Mayville Limestone School Museum
150 Year Celebration
150 Years of History Celebrated with a Big Bang
August 18-19, 2007
By Sally Kahlhamer, The Mayville News
Even two days of rain couldn’t dampen the sesquicentennial celebration of the White Limestone School on Saturday and Sunday, Aug. 18 and 19. The firing of the authentic cannon by the Civil War re-enactors went off with a big bang and a lot of smoke as it signaled the official start of the 150 year two-day event at noon on Saturday. Mayor Ron Sternat read the city proclamation on the steps of the building before everyone gathered around the Civil War monument in Foster Park. Participating in the re-dedication were members of Old Abe Camp No. 8 and McAllister’s Battery along with the color guard from Bonau-Whereatt Legion Post 69, Mayville Boy Scouts Brian Emmer and Cody Sadowski, and two soldiers, Marine Corporal Chris Matson and SPC Aaron Kuen. The people taking part in the ceremony were similar to those who participated in the first dedication of the statue in 1928.
The cannon was also fired several times during the ceremony, followed by taps played by MHS students Travis Waas and Adam Porter. After the ceremony, the two scouts planted a tree.
At 2:30 on that same day, a dedication of the cornerstone was done at the northwest corner of the building. The cornerstone had never been engraved when the building was built. Jim Sokoly from Mayville Engineering Company, which donated the cost of engraving 1857 A.D. into the cornerstone, pulled away the drape to reveal the date. The cornerstone had been guarded by two of the Civil War soldiers until the dedication.
The museum was open for viewing from noon until 4 p.m. Boy and Girl Scouts served food in Foster Park during the event.
Sunday, the museum was open from noon until 5 p.m. Former teachers at the White Limestone School and pupils were invited for a grand reunion.
A program was held in the upstairs grand auditorium that was filled with standing room only. The program was also televised to the main floor for those who couldn’t make the steps.
Mitch Chamberlin, 2007 MHS Senior Class president, rang the 1857 school bell to signal the start of the program after the cannon was fired in Foster Park.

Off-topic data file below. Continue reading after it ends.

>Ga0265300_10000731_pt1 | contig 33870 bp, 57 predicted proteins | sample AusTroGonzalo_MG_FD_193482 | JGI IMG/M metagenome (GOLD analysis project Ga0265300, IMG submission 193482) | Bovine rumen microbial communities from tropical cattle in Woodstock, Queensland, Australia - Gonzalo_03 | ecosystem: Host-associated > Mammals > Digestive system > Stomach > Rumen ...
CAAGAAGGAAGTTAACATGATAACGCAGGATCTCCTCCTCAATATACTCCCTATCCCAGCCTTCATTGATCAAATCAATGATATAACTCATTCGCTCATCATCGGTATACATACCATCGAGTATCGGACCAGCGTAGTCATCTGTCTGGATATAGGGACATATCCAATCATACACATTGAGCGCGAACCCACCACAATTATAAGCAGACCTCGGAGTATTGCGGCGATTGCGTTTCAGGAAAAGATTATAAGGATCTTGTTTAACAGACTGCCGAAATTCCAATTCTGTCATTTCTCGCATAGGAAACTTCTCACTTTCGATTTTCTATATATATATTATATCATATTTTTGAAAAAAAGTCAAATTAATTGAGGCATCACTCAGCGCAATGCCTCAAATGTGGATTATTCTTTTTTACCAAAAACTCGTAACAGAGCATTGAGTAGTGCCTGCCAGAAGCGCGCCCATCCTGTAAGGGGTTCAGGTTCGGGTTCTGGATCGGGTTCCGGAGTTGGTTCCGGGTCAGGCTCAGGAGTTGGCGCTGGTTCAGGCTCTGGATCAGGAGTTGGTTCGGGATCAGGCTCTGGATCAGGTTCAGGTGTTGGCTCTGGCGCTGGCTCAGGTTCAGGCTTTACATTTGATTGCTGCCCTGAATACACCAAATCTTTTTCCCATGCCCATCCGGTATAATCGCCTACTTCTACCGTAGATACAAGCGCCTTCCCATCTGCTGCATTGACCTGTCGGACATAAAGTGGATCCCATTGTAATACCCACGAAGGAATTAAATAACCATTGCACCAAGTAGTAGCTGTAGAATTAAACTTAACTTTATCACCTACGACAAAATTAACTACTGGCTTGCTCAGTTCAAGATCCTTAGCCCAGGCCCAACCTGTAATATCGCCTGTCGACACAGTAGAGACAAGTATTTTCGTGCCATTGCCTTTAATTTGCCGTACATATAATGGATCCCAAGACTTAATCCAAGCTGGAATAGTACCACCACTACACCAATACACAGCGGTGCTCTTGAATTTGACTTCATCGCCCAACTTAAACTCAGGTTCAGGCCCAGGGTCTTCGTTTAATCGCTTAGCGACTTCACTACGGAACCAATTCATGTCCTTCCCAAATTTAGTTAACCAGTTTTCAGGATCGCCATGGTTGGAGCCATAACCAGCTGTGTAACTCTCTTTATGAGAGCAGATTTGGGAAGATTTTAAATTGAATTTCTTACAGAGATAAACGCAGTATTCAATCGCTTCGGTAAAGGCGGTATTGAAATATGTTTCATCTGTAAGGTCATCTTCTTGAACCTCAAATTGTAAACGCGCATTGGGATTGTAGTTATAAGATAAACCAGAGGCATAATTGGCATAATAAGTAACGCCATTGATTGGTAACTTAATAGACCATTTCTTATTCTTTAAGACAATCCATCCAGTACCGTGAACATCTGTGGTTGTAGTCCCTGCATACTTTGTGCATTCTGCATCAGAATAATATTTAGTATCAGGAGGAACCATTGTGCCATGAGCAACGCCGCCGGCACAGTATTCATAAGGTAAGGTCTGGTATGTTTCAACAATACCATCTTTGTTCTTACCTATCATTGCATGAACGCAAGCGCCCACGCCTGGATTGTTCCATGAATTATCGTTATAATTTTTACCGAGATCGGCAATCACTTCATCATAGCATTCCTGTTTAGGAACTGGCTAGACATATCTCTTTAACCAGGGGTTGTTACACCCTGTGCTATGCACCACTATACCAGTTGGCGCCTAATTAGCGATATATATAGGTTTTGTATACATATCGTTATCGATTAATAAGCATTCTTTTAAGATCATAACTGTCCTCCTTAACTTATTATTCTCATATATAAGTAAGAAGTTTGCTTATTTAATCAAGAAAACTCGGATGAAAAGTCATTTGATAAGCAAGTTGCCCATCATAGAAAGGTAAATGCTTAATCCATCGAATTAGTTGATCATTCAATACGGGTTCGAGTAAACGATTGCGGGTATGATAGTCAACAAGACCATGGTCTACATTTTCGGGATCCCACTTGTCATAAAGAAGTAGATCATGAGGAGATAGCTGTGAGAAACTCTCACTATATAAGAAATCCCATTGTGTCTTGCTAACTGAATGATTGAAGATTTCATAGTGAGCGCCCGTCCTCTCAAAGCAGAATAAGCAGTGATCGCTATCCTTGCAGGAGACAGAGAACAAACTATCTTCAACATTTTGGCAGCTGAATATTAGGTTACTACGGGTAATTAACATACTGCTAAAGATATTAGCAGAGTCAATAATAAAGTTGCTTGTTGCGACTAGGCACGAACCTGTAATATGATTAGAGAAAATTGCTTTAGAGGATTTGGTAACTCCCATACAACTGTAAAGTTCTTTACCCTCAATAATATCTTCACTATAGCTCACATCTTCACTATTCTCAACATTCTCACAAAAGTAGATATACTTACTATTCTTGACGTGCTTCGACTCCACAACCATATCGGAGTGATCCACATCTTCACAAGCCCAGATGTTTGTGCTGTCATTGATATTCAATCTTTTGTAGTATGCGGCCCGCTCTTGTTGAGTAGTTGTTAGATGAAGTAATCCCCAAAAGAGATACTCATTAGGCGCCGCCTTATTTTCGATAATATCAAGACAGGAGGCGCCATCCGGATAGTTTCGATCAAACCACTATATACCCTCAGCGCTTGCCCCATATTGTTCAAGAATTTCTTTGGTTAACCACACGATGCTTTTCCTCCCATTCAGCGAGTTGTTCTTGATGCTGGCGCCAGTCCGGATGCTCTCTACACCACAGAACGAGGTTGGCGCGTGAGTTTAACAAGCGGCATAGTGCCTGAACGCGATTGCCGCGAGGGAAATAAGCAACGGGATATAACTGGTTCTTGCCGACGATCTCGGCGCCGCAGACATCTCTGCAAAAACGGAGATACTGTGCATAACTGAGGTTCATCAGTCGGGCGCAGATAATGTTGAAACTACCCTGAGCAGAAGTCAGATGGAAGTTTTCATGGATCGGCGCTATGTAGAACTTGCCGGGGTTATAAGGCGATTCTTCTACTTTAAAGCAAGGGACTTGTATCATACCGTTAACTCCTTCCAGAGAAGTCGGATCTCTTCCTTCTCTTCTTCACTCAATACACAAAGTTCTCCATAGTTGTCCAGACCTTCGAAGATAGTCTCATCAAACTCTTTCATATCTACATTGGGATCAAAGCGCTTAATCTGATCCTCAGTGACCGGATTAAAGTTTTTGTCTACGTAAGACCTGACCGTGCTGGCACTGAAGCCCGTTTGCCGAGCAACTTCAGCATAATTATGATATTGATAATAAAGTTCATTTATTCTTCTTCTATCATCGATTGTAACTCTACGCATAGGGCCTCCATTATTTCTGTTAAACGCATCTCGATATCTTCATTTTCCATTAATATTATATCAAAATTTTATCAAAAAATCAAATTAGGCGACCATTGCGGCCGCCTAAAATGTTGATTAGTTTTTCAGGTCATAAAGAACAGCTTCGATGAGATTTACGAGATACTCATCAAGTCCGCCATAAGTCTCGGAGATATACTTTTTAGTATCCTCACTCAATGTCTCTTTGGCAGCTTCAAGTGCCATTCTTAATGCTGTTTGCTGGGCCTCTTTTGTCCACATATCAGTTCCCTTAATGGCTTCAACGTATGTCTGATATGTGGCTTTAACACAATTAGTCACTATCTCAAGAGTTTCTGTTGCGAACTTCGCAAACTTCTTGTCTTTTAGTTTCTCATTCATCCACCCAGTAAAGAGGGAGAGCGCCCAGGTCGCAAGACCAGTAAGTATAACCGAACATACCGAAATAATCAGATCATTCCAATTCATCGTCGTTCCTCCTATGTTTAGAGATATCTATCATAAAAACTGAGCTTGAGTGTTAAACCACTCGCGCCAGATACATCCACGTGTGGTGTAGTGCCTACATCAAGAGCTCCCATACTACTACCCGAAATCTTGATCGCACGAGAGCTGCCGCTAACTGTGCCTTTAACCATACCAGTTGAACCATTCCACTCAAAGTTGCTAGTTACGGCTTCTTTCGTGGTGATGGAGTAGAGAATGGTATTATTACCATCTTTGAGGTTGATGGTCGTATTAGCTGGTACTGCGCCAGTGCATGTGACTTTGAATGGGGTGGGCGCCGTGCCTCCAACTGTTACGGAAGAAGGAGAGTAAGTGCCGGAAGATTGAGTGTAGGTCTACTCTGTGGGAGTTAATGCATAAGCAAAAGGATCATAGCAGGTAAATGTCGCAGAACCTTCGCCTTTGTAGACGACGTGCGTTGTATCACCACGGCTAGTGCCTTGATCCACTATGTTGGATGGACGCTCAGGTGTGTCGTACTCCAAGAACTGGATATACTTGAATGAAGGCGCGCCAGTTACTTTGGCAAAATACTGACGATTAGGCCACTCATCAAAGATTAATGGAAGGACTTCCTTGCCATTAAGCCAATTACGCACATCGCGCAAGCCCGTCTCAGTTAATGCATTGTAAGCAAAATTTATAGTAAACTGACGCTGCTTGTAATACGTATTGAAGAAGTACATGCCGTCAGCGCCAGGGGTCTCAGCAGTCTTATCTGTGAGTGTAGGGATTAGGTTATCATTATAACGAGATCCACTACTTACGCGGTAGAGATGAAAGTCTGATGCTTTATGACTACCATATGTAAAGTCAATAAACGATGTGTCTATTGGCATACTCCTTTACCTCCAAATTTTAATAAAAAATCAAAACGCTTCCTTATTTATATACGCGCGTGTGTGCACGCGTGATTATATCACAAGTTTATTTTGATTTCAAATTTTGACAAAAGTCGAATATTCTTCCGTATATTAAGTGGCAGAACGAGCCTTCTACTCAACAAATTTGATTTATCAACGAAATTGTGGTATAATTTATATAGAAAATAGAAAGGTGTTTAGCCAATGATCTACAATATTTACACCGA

George Frederick, sesquicentennial committee chairman, welcomed everyone as did Mayville School District Administrator Ron Bieri, Bieri said that those gathered were here not only to honor a building, but our forefathers. The Mayville School District now educates 1,100 students.
Wisconsin Governor Jim Doyle issued a proclamation for the White Limestone School which was read.
“If these walls could talk, what tales they could tell,” said Mayor Ron Sternat.
“We are in the presence of history. This is a living memorial for all future generations.”
Education in Mayville started in someone’s home and then a log cabin was built which was used for only one year in the winter, said R. S. Chapman, one of the founders of the school system in Mayville. He also served on the school board and was an instructor when the school was built. Chapman returned in a time capsule and was portrayed by George Frederick.
A one-room wood frame school house was used and had 96 students in it when it was deemed too small. There was a lot of controversy on where to put the new school.
The cost of the original White Limestone School building was $5,900 and in the first year of its operation, there were 206 students and the teachers were paid $30 a month.
The MHS Vocal Jazz Group sang and danced to two numbers during the program and were very well received.
Joe DeRose from the State Historical Society told those assembled that “you probably take this building for granted. I went WOW when I saw it for the first time. There is nothing else like this in the State of Wisconsin in a city of this size. It’s unique.” He reminded everyone that “you are caretakers of this legacy.”
“Schools are the heart of every community,” stated Tony Evers, deputy state superintendent of schools.
Frederick gave the highlights of the school’s history from 1876 through 1981. Even though the roof was blown off in a tornado, the building still stood. The walls are two feet thick in the attic and four feet thick in the basement.
The building itself has provided 107 years of continuous education and 121 years of total education. In fact, one class even graduated twice. It was the Class of 1890 and 1891. In 1890 graduation requirements were for three years of high school and that changed in 1891. These four seniors that graduation in 1890, came back and took the required fourth year.
Judge John Storck who attended classes in the White Limestone School, presented each person a piece of limestone with the dates of the original building and present date on it.
He talked of the memories that each class has that attended school in that building and the hundreds of community events there. “This was a good investment for our school district. The museum is a wonderful transition of the life and time and history of Mayville.”
Many teachers who taught at the school were in attendance and were introduced. Each told a little about teaching in the school and what it meant to them.
After the 2-1/2 hour program, a cake in the shape of the school building was served in the John Street gym, along with a variety of cheeses and lemonade.
Main Street Mayville and the MHS Music Booster Club had a food tent in Foster Park on Sunday.